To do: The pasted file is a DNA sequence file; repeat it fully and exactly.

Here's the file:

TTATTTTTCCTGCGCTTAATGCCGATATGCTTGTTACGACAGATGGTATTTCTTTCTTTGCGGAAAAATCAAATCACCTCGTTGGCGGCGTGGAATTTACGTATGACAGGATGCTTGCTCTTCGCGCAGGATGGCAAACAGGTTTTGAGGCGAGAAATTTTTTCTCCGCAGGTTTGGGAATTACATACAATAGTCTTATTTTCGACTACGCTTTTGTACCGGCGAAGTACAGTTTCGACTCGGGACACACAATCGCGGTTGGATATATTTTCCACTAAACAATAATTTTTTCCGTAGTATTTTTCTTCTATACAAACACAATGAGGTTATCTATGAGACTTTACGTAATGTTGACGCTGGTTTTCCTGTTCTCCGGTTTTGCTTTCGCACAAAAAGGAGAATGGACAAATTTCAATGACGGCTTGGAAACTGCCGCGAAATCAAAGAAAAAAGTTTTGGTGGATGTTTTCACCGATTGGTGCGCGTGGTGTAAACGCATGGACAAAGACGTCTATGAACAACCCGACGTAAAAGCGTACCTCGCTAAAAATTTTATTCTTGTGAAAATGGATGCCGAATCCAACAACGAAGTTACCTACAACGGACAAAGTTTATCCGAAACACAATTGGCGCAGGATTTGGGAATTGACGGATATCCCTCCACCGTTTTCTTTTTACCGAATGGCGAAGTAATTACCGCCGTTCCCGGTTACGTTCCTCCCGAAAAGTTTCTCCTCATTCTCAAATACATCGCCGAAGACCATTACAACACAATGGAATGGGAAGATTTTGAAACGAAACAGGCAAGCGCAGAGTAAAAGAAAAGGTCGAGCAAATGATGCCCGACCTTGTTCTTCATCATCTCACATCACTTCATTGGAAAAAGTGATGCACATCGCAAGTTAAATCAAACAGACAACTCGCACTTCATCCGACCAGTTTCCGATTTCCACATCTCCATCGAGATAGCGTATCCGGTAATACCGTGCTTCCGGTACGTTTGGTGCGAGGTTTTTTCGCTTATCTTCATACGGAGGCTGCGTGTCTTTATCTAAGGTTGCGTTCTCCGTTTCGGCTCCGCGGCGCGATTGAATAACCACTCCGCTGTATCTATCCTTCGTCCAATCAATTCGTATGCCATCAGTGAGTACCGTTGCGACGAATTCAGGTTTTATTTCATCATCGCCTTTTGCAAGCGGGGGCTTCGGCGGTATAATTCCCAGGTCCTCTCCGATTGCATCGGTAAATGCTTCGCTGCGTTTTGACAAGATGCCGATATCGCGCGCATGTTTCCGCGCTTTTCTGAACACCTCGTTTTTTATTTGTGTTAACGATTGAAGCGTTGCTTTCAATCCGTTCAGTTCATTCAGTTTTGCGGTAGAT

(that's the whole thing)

TTATTTTTCCTGCGCTTAATGCCGATATGCTTGTTACGACAGATGGTATTTCTTTCTTTGCGGAAAAATCAAATCACCTCGTTGGCGGCGTGGAATTTACGTATGACAGGATGCTTGCTCTTCGCGCAGGATGGCAAACAGGTTTTGAGGCGAGAAATTTTTTCTCCGCAGGTTTGGGAATTACATACAATAGTCTTATTTTCGACTACGCTTTTGTACCGGCGAAGTACAGTTTCGACTCGGGACACACAATCGCGGTTGGATATATTTTCCACTAAACAATAATTTTTTCCGTAGTATTTTTCTTCTATACAAACACAATGAGGTTATCTATGAGACTTTACGTAATGTTGACGCTGGTTTTCCTGTTCTCCGGTTTTGCTTTCGCACAAAAAGGAGAATGGACAAATTTCAATGACGGCTTGGAAACTGCCGCGAAATCAAAGAAAAAAGTTTTGGTGGATGTTTTCACCGATTGGTGCGCGTGGTGTAAACGCATGGACAAAGACGTCTATGAACAACCCGACGTAAAAGCGTACCTCGCTAAAAATTTTATTCTTGTGAAAATGGATGCCGAATCCAACAACGAAGTTACCTACAACGGACAAAGTTTATCCGAAACACAATTGGCGCAGGATTTGGGAATTGACGGATATCCCTCCACCGTTTTCTTTTTACCGAATGGCGAAGTAATTACCGCCGTTCCCGGTTACGTTCCTCCCGAAAAGTTTCTCCTCATTCTCAAATACATCGCCGAAGACCATTACAACACAATGGAATGGGAAGATTTTGAAACGAAACAGGCAAGCGCAGAGTAAAAGAAAAGGTCGAGCAAATGATGCCCGACCTTGTTCTTCATCATCTCACATCACTTCATTGGAAAAAGTGATGCACATCGCAAGTTAAATCAAACAGACAACTCGCACTTCATCCGACCAGTTTCCGATTTCCACATCTCCATCGAGATAGCGTATCCGGTAATACCGTGCTTCCGGTACGTTTGGTGCGAGGTTTTTTCGCTTATCTTCATACGGAGGCTGCGTGTCTTTATCTAAGGTTGCGTTCTCCGTTTCGGCTCCGCGGCGCGATTGAATAACCACTCCGCTGTATCTATCCTTCGTCCAATCAATTCGTATGCCATCAGTGAGTACCGTTGCGACGAATTCAGGTTTTATTTCATCATCGCCTTTTGCAAGCGGGGGCTTCGGCGGTATAATTCCCAGGTCCTCTCCGATTGCATCGGTAAATGCTTCGCTGCGTTTTGACAAGATGCCGATATCGCGCGCATGTTTCCGCGCTTTTCTGAACACCTCGTTTTTTATTTGTGTTAACGATTGAAGCGTTGCTTTCAATCCGTTCAGTTCATTCAGTTTTGCGGTAGAT